Some people get into software development thinking they’ll be writing logic-based code all day and not worry about anything else. They couldn’t be more wrong! There’s another type of software development skills that you absolutely need to become a great Python developer: I’m talking about the intrapersonal and interpersonal abilities you will need to create great software.
First, let’s talk about mentality. As we all know, Python is a very logic-based language, which makes it perfect for analytical-minded individuals. If you’ve ever had a keen fascination for data or statistics, this will be a piece of cake. If not, then I’m sure you’ll develop one in no time. An analytical mindset will help you develop the type of problem-solving knowledge you will need to do everything from web development to clean algorithm coding.
Next, we should talk about visual intelligence. Just like most people fail to understand the logic behind basic code scripting, most beginner Python developers fail to understand the basics of visual design. This ability comes into play in any web development project, so if you’re not sure about what web design is or you’re just not too familiar with what “looks good”, the time to learn is now. Otherwise, you will just develop bad habits that will harm your career in the near future.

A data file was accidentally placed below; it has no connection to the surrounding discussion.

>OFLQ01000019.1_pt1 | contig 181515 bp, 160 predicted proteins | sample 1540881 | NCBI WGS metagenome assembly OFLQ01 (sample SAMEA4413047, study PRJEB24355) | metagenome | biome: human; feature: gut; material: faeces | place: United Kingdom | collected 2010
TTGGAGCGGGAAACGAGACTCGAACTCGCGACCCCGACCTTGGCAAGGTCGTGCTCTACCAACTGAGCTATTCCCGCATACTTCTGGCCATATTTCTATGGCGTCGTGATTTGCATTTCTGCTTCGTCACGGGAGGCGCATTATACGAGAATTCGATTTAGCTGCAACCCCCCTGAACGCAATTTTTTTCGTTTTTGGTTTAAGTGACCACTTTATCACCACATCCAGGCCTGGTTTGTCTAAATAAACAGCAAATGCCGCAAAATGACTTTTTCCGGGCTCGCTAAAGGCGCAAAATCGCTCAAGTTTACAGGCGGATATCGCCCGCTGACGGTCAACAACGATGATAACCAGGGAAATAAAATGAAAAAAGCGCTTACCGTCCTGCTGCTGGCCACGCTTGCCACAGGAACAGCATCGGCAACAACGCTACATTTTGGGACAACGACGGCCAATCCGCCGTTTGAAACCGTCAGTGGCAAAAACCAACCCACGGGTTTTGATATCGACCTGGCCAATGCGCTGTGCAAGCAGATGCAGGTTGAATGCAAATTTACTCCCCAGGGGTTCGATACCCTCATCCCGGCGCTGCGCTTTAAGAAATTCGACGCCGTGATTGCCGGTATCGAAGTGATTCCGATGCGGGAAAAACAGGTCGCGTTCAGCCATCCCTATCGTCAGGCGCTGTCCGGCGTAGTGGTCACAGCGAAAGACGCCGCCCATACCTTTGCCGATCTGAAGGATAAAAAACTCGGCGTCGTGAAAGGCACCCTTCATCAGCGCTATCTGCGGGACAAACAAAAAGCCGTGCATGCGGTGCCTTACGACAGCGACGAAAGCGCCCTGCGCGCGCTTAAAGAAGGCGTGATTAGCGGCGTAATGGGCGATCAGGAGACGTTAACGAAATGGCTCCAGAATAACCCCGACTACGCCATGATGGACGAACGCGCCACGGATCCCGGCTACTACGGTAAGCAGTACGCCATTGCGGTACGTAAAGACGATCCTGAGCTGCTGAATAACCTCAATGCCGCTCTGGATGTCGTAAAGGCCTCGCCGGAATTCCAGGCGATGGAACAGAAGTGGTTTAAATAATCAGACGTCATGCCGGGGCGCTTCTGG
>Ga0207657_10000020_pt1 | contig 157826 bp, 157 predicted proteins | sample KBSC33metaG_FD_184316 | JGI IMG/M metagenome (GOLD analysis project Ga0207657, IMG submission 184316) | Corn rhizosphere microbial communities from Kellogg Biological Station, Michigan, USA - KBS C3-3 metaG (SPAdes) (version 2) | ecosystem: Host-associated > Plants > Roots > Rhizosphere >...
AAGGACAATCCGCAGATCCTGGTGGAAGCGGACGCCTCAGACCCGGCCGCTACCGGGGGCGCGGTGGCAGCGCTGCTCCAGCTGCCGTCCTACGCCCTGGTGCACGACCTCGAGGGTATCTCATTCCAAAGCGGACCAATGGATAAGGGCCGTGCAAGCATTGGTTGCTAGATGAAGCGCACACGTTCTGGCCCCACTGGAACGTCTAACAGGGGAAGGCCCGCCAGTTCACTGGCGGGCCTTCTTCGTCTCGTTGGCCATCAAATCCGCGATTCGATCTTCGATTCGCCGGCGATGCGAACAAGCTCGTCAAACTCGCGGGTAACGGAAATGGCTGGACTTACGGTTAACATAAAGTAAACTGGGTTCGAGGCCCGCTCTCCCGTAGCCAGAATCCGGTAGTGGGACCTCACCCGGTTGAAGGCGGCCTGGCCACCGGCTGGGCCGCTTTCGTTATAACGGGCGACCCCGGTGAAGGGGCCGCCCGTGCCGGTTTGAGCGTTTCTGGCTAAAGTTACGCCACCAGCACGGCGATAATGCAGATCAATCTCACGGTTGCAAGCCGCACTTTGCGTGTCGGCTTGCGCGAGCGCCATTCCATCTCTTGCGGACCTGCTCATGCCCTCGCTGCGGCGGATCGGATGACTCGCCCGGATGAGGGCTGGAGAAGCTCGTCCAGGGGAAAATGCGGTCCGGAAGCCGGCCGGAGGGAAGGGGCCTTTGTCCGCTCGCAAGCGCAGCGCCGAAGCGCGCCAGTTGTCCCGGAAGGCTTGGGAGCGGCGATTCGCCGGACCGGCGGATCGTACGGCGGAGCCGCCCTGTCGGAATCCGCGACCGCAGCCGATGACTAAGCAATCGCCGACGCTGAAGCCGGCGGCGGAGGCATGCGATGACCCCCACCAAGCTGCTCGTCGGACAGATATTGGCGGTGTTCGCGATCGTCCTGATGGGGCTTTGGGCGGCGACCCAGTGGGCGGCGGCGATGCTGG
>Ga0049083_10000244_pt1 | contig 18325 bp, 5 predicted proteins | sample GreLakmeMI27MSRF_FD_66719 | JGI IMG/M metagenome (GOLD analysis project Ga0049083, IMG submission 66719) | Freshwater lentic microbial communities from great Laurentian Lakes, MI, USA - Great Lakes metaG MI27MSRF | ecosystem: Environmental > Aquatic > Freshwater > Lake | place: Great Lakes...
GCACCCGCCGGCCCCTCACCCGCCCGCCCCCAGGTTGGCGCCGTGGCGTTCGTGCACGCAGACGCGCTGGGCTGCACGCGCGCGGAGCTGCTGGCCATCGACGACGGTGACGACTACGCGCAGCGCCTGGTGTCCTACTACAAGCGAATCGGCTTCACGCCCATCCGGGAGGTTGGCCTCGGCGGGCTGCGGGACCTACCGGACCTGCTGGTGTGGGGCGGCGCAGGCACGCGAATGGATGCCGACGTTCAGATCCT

And, finally, don’t dare to forget about your communication skills. Throughout your career, you will work with tons of amazing people and tons of people who will not quite hit it off with you—but it will always be your job to make high-quality software with them. With good communication skills, you will have half of the job already done. As the saying goes, “If you want to go fast, go alone. If you want to go far, go together”.
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Clearly, these aren’t all of the skills you need to become a great Python developer. We haven’t touched topics like Front-End Technologies, Event-Driven programming, Server-Side Templating, Version Control, Database Schemas, and many more. But the way I see it, you’ll inevitably run into them as you go along. Focusing on these three skills is what you will need before doing anything else. It’s all about falling in love with the language and then using that passion to grow.